Eventually, the fourth battle was to be decisive. The Shipka Battle was won on September 13th by the Russians and Bulgarians and all eyes were turned again, to Pleven. General Eduard Totleben was then appointed to lead the troops. At first, General Totleben confidently stated there would be no final battle. He locked down the city completely, surrendering and encapturing the Ottoman forces. The Ottomans took food and warm clothes from the people of Pleven and during the three-month period, many thousands died. The night of December 10th, Osman Pasha tries to escape the city and the Ottomans are pushed back (Source). There were sword to sword fights and reportedly, it was one Ottoman against five Russians and Romanians (Source). The Ottoman troops fell into the Vit river as the bridge was crammed. Pasha was hit in the leg by a stray bullet and the Ottomans were forced to retreat back into Pleven. Eventually, he surrenders to the Romanian colonel Mihail Cerchez.

Note that the battles were horrific. Especially the final months, it was bitterly cold and the region was out of resources. There was extreme perseverance on both sides. There were lots of losses as well and the population of Pleven suffered heavily. The place where the fourth battle took place is now called the Skobelev Park, after the battle known as the 'valley of death'. Currently, there's a museum called the Pleven Panorama. It was opened one hundred years after the final battle. It's a circle-shaped building with a panorama painting (115x15 metres) inside. The artwork was created by 13 Russian and Bulgarian artists. It's highly recommended to check out this impressive museum. Apart from the museum, there's nearly 200 monuments by the people of Pleven as a tribute to the Siege.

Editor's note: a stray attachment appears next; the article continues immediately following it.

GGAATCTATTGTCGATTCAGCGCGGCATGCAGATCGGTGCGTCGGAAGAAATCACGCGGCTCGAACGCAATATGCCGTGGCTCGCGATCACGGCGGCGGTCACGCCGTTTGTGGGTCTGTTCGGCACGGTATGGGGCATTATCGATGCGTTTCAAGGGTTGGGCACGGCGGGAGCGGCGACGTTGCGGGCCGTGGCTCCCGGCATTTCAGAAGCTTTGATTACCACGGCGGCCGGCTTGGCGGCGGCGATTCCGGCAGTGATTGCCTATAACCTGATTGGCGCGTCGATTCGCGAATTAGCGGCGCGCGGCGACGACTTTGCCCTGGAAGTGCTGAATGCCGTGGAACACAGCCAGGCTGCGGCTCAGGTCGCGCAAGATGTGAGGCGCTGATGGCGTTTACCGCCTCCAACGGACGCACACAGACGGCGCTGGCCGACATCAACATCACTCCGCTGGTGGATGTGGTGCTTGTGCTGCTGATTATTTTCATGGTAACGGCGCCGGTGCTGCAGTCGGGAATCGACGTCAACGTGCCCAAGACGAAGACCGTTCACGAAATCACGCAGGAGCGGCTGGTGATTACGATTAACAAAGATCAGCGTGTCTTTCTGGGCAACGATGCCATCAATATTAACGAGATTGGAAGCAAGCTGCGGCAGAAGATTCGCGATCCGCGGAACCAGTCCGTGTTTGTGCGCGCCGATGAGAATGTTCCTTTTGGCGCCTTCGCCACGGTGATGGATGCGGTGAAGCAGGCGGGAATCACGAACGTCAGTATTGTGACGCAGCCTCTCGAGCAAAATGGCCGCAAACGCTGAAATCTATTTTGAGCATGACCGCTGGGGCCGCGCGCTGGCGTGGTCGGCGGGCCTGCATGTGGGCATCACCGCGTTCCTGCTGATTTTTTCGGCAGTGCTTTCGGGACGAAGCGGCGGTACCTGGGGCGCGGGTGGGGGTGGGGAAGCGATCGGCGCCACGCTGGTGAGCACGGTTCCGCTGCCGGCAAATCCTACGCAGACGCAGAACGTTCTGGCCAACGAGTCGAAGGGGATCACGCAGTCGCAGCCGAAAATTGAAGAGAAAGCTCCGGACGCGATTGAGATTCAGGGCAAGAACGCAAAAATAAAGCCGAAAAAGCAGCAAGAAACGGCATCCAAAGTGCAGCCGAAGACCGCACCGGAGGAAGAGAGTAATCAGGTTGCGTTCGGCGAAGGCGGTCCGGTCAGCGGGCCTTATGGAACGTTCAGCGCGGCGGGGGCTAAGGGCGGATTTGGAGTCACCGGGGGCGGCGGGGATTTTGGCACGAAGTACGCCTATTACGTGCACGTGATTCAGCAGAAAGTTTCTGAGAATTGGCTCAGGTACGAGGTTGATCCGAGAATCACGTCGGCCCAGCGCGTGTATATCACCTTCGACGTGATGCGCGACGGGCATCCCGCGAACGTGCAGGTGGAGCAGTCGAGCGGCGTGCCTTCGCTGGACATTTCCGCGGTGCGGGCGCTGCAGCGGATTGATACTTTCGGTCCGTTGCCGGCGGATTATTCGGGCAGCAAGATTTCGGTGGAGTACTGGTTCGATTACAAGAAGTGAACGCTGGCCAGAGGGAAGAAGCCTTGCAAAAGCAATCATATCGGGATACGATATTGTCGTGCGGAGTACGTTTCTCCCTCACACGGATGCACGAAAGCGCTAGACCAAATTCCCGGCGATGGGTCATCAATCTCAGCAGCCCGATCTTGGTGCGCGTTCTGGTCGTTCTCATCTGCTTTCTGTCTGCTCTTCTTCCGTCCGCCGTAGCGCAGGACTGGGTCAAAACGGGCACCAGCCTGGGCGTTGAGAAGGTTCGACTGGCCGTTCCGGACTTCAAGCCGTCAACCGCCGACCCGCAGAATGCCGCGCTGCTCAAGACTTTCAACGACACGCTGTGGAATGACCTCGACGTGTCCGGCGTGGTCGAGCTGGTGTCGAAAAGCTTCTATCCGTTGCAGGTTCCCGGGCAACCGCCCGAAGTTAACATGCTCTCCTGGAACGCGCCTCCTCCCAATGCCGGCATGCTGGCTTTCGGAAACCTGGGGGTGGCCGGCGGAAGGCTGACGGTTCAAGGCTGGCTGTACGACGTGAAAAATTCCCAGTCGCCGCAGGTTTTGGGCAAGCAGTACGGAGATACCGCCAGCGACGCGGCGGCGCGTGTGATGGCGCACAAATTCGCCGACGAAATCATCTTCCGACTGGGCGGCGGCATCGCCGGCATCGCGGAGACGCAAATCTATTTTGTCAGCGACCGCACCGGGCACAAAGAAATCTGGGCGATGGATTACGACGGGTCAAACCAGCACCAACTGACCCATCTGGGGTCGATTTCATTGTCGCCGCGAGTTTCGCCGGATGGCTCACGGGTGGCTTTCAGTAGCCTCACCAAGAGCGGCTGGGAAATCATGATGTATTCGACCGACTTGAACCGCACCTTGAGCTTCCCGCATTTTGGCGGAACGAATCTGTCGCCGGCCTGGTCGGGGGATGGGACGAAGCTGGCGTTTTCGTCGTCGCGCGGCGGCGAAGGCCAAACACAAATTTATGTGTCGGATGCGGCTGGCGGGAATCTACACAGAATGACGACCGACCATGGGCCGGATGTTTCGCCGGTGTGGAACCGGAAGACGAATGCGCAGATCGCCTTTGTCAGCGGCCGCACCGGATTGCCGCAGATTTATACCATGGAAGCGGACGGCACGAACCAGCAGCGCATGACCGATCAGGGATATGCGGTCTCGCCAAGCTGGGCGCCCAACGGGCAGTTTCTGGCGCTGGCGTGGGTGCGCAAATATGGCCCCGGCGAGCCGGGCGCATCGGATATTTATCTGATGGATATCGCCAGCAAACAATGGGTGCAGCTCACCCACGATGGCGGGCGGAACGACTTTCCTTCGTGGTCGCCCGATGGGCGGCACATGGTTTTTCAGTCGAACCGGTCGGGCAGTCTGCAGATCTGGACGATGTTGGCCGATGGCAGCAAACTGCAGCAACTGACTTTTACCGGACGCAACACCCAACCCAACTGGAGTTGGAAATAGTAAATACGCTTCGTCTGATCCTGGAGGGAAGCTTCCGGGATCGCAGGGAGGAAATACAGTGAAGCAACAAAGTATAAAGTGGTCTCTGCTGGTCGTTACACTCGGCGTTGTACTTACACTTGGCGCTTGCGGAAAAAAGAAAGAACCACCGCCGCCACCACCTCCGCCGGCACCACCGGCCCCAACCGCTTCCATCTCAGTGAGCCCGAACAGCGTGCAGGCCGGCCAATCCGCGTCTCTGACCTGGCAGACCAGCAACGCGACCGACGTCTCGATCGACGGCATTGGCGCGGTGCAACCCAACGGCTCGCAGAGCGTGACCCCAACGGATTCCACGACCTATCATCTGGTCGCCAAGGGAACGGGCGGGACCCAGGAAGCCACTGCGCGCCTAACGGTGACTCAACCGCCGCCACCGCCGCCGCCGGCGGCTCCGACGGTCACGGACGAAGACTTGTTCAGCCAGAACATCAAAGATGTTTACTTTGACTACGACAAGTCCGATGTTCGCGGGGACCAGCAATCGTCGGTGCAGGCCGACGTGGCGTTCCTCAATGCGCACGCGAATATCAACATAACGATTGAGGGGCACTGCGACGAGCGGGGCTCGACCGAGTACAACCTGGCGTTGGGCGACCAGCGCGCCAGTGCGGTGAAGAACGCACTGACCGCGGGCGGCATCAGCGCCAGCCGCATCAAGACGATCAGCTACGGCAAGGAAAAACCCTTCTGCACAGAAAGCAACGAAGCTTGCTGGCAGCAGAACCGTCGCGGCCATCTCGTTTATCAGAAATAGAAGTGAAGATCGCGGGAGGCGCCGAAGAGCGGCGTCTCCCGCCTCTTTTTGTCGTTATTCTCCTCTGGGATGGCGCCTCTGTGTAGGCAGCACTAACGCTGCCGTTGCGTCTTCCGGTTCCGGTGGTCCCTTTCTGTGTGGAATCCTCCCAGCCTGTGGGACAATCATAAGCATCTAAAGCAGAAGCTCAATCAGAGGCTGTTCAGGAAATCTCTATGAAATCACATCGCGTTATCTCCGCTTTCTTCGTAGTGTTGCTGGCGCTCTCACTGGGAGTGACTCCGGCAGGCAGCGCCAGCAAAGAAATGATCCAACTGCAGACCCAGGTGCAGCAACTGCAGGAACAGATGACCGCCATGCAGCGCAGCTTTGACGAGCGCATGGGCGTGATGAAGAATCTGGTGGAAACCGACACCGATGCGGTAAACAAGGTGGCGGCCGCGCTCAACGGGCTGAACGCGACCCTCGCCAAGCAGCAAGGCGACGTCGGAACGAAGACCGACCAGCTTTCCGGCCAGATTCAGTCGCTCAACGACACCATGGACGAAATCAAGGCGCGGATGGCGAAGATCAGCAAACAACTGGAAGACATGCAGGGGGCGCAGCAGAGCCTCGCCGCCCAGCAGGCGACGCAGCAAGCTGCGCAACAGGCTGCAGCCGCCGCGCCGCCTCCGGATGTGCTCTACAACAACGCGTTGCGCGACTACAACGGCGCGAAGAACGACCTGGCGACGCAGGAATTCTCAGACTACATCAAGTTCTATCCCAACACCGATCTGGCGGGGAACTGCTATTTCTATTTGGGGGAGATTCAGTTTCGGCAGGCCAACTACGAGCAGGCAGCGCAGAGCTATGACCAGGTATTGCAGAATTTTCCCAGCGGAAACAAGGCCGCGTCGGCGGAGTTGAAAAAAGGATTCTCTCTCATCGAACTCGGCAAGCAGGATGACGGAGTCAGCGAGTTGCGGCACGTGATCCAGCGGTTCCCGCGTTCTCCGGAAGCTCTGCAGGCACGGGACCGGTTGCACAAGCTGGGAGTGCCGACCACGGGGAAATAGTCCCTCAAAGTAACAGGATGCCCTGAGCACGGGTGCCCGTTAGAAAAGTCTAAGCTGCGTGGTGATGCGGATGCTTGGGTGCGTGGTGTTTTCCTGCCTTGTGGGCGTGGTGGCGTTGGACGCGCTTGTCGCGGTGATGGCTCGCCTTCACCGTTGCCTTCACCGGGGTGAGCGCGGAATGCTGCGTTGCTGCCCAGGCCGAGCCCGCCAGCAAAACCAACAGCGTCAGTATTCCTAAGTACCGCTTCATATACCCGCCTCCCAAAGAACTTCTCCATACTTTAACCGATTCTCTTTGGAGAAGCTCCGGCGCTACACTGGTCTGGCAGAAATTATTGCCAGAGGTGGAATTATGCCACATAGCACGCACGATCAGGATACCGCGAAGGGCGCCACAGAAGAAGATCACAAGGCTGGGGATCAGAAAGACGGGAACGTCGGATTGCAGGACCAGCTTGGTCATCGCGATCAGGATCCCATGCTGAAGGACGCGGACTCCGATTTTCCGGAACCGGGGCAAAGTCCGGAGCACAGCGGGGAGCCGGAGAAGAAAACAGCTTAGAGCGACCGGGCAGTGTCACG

Kaylaka park

An interesting remain of antique times is the road station Storgosia. It's in the beautiful, 10 square kilometre large Kaylaka park. Storgosia is at about 3,5 kilometres from the center, it's possible to walk. Or, you can easily take a taxi. Just check the meter continuously or ask for an approximate price before getting in. On the way back, you can have a nice lunch at Restaurant Kushtata Pleven. Actually, why not stick around in the park and visit the

Cave Restaurant Peshterata?

What to see and where to stay

Be sure to visit the Svetlin Rusev Donative Exhibition, a permanent exhibition with over 400 famous works of Bulgarian and foreign artists. These include world-famous painters such as Pablo Picasso, Francisco Goya, Honoré Daumier, Marc Chagall, Maurice Denis, Pierre-Auguste Renoir, Salvador Dalí and Renato Guttuso. Admission is free!

The House-museum Tsar Osvoboditel Aleksandar II is right in the center. Due to its historical relevance the house was turned into a museum. It's this place that the Ottoman marshal Osman Pasha was taken after being captured, to be met by a Russian emperor. The museum is surrounded by beautiful gardens with benches so you can come enjoy the sunshine and flowery gardens as well.

Also, check out the ancient site Ulpia Oescus. It's about 5 kilometres south of where the river Iskar (Roman name Oescus) flows into the Danube. The city is said to at one point have had a hundred thousand inhabitants!

I do not have experience with the hotels in Pleven, yet shows there are several. Outside town, I see good reviews for Guest Rooms Goranoff and Guest Rooms Simona. A bit more towards Sofia, I can recommend hotel Diplomat Plaza in Lukovit. Lovech is quite close as well, at 37 kilometres. There are many traditional Bulgarian guest houses and the city by itself is lovely to visit! Make sure to visit the Devetashka cave and Prohodna cave as well.

How to get to Pleven

The city is on the railway line from Sofia to Ruse/Bucharest and Varna. This means intercity trains frequently travel through Pleven. Use the Bulgarian State Railways site to plan your trip, it has an English page. If you prefer to travel by bus, I find BGrazpisanie to be a good website to plan my trips. Traveling by car is a breeze as well, you take the Hemus motorway northeast, pass through Lukovit and eventually you'll end up in Pleven. I suggest making a stop near Lukovit, there's several interesting places such as the Geopark Iskar-Panega, a trail through nature which is right on your way. Also, Lovech, Troyan and the Troyan monastery are quite near.

In my 'Bulgaria section' you can find many more places to travel to!